I have deer hunted in Buffalo County, Wisconsin for over 20 years. Buffalo is a well-known destination for whitetail nuts, as it boasts more B&C and P&Y entries than any county in the nation. I’ve traveled enough to say that there are probably more mature whitetails per square mile living there than anywhere I’ve been. I have also traveled enough to say there are few tougher places to kill a mature whitetail buck than Buffalo County.
What is less widely known about Buffalo Co. is that albino deer are fairly common there. In fact it’s entirely possible—after talking to the right people—to drive around some summer evening and see a pretty good wad of white deer feeding in soybean and alfalfa fields. While there’s no such thing as an ugly deer, albinos are a pretty darn special sight. The people of Wisconsin think they’re so special that you can get into big trouble for shooting one.
Of course, right across the Mississippi River from there is my home state of Minnesota. Kill a white deer here and you’ll get your picture in the paper, and not in the “district court report” section. Protecting albinos is an interesting thing. Most of us know by now that these are genetically inferior deer that in most cases are poorly equipped to survive in the wild. Indeed, some of my Wisconsin friends have found albino bucks dying in the middle of summer from any of a host of diseases they’re susceptible to. Naturally, there are exceptions. About five years ago, I was hunting Buffalo and rattled in a 3-1/2 year old albino buck with an 8-point rack. That deer is still alive. He is now a monstrous 10-point with candelabra antlers that appear anything but genetically inferior. People drive for miles to check him out, lining up along his favorite fields with spotting scopes sprouting from their truck windows.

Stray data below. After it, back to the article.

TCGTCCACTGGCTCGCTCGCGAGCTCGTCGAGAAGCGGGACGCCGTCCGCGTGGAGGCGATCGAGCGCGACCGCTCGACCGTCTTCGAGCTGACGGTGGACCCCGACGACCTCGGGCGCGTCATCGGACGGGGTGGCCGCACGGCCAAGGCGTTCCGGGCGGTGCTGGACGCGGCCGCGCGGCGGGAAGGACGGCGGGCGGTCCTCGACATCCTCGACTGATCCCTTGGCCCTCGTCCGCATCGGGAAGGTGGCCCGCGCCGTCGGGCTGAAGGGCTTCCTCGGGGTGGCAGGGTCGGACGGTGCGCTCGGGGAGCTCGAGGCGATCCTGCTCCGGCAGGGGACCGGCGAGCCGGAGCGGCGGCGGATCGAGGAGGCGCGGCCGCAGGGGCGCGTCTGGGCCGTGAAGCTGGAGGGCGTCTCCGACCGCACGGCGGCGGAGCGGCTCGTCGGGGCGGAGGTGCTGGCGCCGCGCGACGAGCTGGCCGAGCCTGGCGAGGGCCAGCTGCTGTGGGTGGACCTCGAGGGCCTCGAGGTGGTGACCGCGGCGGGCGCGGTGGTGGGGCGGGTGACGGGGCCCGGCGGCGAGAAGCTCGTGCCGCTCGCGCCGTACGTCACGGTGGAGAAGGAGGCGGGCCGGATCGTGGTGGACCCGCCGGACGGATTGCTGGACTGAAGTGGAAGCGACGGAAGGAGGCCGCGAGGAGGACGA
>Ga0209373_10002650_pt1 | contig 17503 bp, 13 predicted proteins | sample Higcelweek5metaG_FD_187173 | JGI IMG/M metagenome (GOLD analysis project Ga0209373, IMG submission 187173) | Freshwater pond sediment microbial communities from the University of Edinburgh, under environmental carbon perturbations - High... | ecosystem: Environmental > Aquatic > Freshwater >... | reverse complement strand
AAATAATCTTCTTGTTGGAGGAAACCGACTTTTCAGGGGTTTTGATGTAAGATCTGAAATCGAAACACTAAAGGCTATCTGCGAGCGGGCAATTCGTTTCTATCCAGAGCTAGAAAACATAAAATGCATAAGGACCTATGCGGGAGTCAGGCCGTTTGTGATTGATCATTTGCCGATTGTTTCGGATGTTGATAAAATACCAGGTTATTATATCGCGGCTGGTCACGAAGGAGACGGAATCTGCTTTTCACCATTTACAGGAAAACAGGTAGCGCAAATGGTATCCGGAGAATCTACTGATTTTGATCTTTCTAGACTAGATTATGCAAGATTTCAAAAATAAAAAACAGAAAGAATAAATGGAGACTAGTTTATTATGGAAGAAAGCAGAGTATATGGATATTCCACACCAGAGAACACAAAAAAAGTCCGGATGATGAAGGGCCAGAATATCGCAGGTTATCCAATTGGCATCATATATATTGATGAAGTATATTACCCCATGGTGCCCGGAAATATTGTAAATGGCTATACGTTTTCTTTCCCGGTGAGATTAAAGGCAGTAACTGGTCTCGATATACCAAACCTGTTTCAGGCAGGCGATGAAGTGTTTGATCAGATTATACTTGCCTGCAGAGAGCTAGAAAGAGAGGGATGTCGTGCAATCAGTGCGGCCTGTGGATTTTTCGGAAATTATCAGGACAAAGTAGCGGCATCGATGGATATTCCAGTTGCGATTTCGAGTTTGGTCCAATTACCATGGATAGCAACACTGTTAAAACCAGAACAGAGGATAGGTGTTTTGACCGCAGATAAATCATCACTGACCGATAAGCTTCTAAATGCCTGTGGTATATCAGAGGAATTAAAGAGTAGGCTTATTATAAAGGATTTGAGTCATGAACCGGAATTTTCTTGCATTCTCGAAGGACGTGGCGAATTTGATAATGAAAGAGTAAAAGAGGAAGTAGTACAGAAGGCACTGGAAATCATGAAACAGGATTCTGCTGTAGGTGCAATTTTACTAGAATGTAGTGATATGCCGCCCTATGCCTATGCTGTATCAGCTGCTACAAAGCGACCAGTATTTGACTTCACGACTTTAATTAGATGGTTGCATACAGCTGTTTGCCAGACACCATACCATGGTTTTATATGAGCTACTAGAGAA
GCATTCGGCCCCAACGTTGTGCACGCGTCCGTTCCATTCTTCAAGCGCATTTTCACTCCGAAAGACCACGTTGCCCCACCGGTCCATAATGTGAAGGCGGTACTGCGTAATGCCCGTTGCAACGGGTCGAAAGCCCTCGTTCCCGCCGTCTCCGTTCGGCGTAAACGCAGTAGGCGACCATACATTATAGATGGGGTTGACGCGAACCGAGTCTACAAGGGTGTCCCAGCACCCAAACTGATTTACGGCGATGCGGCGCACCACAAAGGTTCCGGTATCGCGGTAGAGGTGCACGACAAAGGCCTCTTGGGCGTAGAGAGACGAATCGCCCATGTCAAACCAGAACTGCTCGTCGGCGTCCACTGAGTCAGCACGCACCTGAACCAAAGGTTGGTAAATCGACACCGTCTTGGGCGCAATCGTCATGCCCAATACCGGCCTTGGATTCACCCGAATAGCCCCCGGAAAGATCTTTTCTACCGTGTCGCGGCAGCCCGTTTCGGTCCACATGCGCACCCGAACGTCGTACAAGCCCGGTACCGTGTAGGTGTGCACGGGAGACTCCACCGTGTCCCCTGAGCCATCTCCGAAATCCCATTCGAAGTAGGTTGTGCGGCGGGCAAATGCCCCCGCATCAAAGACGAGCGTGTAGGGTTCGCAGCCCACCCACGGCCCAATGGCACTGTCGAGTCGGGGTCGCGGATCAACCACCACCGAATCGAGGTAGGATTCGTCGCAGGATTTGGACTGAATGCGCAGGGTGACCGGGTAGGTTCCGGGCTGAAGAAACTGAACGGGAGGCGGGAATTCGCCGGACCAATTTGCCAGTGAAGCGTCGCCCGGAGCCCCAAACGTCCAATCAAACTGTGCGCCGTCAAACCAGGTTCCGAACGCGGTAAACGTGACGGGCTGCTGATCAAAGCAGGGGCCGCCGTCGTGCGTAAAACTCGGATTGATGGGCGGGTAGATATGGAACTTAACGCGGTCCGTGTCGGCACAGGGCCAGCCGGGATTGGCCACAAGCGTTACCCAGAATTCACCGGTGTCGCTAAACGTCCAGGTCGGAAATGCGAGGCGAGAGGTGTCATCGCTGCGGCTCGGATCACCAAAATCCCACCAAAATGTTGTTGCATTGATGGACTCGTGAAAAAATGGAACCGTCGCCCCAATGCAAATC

This background made me perk up when reader Maurice King, from Mansfield, Ohio, sent us the accompanying photo. Maurice shot an albino buck with his crossbow this October, in a state where it is legal to do so, and he’s proud of his unique trophy. It’s the way we should all feel about every whitetail we decide to harvest.
Naturally, this story got me to thinking about rattling in that beautiful white deer awhile back. Had that hunt occurred in Ohio (or indeed, my home state), where albinos are fair game, would I have shot the buck? I have zero problem with states that allow albino deer to be shot. I also completely understand that some people couldn’t drop the hammer on such a deer. That said, I can honestly say that I don’t know what I’d do. But I bet some of you guys have stronger convictions—one way or the other—than I. So let’s hear ‘em.